This business of provenance and acquisition can obviously be contentious and it requires knowledge beyond my fingertips to debate fully. Clearly, it is understandable that some people ‘want their treasures back’. It is also true that in some cases the artefacts have been better protected and preserved for the world by being in a particular museum than they would have been if they had been left in situ. It is also true that returning objects to their countries of origin would empty the museums of the world – certainly those in the First World; Britain is not alone in holding objects acquired from other cultures, including by means that some find unacceptable today. But where would this end? Have people nothing better to do than attempt to trace the provenance of every item in every museum’s collection and decide who ‘owns’ it? Who owns heritage anyway? Should military museums, for example, return objects removed from the battlefield, or taken from defeated enemies? Come to think of it, let’s have a word with the Vikings about the stuff they pillaged from our monasteries in the 9th century. Oh – wait; whose monasteries were they? Applying today’s standards to rectify the wrongs of the distant past is often pretty pointless; we just need to do better in the future. Mind you, it’s easy for me to say; no one’s come along and nicked Stonehenge.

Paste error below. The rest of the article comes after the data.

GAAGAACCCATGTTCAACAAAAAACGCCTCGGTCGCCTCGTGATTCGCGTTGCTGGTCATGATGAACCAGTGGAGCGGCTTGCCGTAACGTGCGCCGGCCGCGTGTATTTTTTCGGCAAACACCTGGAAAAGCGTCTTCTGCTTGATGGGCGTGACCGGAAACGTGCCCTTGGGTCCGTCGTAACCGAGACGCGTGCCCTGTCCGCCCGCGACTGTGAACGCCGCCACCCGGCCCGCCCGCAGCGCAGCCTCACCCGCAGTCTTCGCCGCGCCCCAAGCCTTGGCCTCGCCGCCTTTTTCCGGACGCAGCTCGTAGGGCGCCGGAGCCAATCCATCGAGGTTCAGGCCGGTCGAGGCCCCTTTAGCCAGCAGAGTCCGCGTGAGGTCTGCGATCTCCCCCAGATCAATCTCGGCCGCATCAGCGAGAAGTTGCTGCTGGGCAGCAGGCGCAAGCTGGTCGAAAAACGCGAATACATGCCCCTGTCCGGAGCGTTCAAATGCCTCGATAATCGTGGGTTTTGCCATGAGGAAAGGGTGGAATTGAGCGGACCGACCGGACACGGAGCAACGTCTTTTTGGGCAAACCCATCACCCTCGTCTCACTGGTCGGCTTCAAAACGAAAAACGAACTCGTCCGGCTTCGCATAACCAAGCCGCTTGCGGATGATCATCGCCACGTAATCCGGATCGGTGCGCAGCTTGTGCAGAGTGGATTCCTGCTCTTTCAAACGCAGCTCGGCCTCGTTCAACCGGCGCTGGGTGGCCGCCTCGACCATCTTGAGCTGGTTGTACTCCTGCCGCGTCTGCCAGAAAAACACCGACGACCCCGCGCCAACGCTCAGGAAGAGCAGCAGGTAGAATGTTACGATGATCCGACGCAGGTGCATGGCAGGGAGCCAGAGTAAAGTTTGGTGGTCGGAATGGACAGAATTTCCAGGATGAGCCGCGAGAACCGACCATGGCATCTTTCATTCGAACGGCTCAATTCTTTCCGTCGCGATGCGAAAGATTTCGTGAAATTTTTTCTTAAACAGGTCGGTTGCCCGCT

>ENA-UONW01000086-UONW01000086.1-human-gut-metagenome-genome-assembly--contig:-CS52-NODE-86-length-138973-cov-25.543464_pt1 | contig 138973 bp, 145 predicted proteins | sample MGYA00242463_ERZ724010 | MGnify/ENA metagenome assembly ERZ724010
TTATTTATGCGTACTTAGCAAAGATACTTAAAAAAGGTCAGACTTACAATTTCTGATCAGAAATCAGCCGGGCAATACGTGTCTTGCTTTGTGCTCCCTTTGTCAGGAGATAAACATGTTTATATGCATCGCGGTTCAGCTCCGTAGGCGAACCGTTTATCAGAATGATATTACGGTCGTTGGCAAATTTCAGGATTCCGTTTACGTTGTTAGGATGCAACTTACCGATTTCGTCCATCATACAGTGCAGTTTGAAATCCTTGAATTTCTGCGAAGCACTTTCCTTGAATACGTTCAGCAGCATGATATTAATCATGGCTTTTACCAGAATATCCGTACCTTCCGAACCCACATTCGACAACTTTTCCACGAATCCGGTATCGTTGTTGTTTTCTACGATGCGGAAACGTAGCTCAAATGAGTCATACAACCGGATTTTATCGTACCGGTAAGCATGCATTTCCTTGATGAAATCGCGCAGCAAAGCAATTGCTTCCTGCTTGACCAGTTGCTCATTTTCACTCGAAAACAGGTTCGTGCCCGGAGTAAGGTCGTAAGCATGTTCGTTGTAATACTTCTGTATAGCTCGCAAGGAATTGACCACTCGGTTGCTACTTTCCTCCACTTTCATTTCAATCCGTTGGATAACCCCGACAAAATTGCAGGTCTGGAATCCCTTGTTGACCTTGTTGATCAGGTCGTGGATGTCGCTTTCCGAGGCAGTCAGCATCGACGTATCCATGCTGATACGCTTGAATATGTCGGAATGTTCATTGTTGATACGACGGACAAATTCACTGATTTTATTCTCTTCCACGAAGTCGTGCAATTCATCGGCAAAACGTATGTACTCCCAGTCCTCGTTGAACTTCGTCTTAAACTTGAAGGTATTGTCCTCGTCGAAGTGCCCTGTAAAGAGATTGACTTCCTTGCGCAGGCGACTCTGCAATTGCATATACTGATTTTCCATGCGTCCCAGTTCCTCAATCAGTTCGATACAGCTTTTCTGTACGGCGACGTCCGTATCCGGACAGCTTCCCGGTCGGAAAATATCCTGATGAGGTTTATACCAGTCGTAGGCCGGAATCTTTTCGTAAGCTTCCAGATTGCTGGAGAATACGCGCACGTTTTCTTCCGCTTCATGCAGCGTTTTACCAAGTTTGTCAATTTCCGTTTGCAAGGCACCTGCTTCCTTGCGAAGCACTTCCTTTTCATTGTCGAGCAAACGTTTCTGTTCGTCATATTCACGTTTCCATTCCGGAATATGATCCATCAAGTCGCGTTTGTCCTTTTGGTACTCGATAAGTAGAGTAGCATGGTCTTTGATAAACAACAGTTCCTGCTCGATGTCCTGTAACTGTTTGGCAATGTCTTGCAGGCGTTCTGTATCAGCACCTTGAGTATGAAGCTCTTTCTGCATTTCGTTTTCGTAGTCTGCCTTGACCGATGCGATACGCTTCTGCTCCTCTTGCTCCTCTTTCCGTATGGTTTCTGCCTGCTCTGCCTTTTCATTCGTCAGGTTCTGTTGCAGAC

As things are, whilst I’m sure the British Museum is far from perfect, I’m equally sure that it’s a first-rate custodian of our heritage. And I know it’s a superb place to visit. Also, apart from special exhibitions, admission is free – as is admission to other national collections in Britain. To cap it all, if you’re so inclined, it has a first class shop, a kind of Harrods of visitor attraction shops, which sells beautiful, and costly, baubles.
It’s such a massive place, where you can visit time and again and always see something new (as well as catching up with old friends). If you live in London, you really do have a treasure on your doorstep. A few of my favourites are pictured (as always, labels or comments appear if you hover your cursor over the photo). It’s impossible to do justice to the massive range of items at the British Museum – go and see it yourself, if you haven’t already.
But I want to return to the international angle mentioned earlier. Here in the British Museum are people from all over the world seeing objects from all over the world across a range of cultures and historical periods which, collectively, have been part of our shared journey to the present. It’s a fantastic showcase for the achievements and failures of humanity, irrespective of race, colour, tribe, or creed. Now, there is obviously reasonable communication between collections, nationally and internationally – one visible consequence of this is the various loans made between institutions. What a wonderful vehicle heritage should be for multi-cultural engagement and enlightenment.